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Bicycle Racing News and Opinion,
Thursday, October 20, 2016

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Alberto Contador's Tinkoff team explains the Abu Dhabi Tour

Tinkoff’s GC leader, Alberto Contador fittingly leads the team at its final race of the season, its final race as Tinkoff, the four-day Abu Dhabi Tour. Comprising of four road stages – three flat, sprinters’ tests and one mountain-top finish – the race offers different opportunities for late season results, and Tinkoff heads into the event with a roster able to compete across both types of parcours.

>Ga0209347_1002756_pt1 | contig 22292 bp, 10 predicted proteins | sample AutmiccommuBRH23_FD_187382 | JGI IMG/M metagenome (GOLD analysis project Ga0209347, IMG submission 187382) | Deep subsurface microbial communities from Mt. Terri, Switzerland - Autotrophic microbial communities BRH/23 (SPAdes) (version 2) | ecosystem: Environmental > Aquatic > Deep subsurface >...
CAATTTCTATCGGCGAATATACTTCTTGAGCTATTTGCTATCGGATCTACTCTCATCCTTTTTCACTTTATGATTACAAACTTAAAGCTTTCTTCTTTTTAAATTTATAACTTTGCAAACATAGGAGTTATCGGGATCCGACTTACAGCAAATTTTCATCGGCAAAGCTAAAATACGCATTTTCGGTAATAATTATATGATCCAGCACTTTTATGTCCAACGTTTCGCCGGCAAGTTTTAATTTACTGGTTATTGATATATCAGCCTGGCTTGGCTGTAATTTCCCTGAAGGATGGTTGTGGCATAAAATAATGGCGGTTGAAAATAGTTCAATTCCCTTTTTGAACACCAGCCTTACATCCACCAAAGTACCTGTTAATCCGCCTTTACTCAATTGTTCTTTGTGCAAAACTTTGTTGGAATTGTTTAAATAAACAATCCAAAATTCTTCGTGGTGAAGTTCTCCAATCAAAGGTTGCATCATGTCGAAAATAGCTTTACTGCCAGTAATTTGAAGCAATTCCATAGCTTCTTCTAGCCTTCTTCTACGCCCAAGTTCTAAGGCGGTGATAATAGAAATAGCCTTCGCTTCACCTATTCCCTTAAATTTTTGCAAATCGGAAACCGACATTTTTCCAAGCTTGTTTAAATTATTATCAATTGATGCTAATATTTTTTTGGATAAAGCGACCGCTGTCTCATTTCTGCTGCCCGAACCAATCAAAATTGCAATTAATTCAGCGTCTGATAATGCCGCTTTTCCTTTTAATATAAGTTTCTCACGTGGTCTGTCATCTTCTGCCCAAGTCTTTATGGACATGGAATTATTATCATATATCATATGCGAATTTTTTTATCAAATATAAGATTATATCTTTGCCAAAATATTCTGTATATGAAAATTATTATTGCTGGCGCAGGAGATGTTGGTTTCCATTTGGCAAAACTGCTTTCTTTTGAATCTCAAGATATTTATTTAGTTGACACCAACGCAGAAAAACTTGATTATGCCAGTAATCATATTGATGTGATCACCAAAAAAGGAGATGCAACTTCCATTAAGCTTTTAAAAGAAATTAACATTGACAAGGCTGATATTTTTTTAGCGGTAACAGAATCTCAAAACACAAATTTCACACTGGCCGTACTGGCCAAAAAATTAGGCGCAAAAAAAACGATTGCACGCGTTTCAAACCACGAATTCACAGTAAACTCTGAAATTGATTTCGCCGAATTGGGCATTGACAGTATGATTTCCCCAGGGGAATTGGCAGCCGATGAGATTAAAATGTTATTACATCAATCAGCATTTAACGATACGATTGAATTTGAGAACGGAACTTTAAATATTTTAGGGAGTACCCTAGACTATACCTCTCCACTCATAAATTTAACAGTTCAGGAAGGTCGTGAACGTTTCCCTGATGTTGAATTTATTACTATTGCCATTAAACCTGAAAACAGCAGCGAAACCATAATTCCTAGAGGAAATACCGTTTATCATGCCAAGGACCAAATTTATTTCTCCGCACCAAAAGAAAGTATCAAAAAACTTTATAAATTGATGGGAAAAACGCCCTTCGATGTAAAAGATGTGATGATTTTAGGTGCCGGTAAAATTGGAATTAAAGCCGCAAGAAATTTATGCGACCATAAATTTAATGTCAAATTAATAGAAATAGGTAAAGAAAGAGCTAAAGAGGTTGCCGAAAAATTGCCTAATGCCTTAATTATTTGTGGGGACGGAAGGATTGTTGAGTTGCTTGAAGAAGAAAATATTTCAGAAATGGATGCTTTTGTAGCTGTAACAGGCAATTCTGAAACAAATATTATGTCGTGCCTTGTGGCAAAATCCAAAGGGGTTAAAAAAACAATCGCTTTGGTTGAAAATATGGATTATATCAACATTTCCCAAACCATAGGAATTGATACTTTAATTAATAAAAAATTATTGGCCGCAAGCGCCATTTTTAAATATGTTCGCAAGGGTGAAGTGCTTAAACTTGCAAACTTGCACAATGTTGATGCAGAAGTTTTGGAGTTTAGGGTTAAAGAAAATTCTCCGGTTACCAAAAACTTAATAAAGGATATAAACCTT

"I will approach this race in a different way. Initially, it didn't form part of my racing schedule and it came as a last-minute addition," explained Alberto ahead of the race. "We will give our best and I think Jesper Hansen can have a good race. I will personally take one day at a time. There might be days where the breeze will be an important factor but we will stay calm. I will try to enjoy it since it's the first time I race here. There is no doubt the heat will play a big role in our performance - some riders adapt better while other might struggle. However, the heat is the same for everybody and staying hydrated will be key although I don't think we are facing extreme temperatures."